Retailer Mary Anne Macica, risk manager for Stewart’s Shops Corp., Saratoga Springs, N.Y., advised retailers to be proactive when handling riskand- liability issues. “We tell our managers: If you think you need to write up [an incident], then the answer is yes,” she said. “Take the pictures, take the camera off the wall and get the video. My cell number and my extension are on the report form.” If a retailer waits until a possible lawsuit lands on his or her table, valuable evidence may be lost, said Claudia Ryan, partner with Towne, Ryan and Partners, Saratoga Springs, N.Y., who works with Macica.

Macica emphasized the importance of proper training, “You can’t say [to employees], ‘Do this,’ without giving them the tools.

“Why should another floor sign come out of their budget? Or cold patch if there’s a pothole in the parking lot?”

Evidence of how effective the company’s mindset is comes with Macica’s track record. She said the company has not had to pay an insurance claim in the past five years.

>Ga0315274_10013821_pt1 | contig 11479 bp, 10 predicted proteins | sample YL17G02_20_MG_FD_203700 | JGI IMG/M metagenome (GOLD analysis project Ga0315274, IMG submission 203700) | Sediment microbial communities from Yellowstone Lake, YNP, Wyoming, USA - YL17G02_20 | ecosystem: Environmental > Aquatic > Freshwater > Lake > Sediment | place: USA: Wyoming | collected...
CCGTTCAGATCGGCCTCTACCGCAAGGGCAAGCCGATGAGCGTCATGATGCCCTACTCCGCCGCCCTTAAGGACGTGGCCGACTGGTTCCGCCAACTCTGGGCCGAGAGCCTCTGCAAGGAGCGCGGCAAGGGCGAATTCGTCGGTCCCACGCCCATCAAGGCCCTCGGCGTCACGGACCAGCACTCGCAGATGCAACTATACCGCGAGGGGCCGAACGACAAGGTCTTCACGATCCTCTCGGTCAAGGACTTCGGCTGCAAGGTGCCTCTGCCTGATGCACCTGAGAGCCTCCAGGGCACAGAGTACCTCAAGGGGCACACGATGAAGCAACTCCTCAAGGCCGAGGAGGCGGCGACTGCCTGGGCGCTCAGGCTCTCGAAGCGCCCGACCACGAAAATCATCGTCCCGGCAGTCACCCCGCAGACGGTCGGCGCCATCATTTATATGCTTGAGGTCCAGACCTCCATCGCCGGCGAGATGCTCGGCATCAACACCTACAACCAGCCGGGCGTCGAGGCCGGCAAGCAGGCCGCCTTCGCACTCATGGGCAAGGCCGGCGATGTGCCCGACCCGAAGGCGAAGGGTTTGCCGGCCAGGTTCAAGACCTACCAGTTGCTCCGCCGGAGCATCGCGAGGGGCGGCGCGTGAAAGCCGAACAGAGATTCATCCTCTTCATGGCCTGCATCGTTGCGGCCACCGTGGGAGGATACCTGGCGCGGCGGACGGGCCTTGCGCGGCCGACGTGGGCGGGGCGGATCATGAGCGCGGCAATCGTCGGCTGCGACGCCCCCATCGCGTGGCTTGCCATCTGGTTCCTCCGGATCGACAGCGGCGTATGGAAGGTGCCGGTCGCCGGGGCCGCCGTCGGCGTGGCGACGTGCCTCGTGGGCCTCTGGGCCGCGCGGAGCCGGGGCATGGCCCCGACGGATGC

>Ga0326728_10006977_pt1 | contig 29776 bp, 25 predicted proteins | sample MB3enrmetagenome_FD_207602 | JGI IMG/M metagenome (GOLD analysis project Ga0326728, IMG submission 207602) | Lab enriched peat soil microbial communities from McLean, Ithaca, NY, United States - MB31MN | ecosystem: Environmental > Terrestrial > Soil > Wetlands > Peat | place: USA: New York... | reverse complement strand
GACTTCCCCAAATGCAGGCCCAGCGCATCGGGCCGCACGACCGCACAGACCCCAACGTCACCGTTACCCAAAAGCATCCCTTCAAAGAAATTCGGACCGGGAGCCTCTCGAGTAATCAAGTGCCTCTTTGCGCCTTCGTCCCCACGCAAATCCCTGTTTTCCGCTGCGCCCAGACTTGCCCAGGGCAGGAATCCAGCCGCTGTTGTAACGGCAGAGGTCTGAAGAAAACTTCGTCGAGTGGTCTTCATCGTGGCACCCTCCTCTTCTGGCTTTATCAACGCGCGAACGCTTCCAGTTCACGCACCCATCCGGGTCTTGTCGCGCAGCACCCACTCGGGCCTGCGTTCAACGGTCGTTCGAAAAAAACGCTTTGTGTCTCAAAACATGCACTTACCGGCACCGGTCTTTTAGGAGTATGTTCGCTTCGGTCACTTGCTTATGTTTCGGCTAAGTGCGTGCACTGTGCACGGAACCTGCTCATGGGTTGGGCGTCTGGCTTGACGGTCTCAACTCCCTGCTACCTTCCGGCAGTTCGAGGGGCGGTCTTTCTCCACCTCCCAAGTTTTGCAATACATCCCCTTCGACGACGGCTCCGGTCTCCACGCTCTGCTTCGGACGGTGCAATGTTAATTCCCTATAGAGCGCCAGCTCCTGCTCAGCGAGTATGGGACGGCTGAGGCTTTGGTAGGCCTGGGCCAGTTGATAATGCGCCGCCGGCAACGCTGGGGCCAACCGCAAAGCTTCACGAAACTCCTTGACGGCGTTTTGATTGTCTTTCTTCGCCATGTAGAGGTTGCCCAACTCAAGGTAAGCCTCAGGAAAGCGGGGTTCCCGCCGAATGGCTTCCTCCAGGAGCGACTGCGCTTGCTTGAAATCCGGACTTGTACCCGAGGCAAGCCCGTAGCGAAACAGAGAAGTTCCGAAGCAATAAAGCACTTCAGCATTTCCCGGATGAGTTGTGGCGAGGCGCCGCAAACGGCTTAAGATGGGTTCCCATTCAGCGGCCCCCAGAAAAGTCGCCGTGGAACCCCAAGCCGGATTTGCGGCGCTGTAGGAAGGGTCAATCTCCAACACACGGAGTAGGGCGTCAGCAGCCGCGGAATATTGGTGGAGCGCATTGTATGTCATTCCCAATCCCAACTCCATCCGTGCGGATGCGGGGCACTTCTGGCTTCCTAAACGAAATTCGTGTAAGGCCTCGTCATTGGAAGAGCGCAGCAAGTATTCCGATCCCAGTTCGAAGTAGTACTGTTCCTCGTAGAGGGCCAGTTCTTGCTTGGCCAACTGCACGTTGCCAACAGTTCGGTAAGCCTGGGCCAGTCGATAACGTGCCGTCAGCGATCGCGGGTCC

The trick is having a service-focused mentality. “If there’s a problem,” she said, “it’s our job to help [our employees]. We are working as a team. We’ve changed the attitude of having a separation of church and state. We’re there to help you.”      


Participants in CSP’s 2010 Leadership and Crisis Prevention Forum,

July 12-14 in Indianapolis:

RETAILERS Circle K Stores Inc. Doryce Norwood

Douglass Distributing Beth Kratochvil

E-Z Mart Stores Inc. Amy Bowers

Handee Marts Inc. Suzanne Beebe

Holmes Oil Co. Lance Farlow

Huck’s Convenience Stores Sheri Stevens

Kocolene Marketing LLC Gary Myers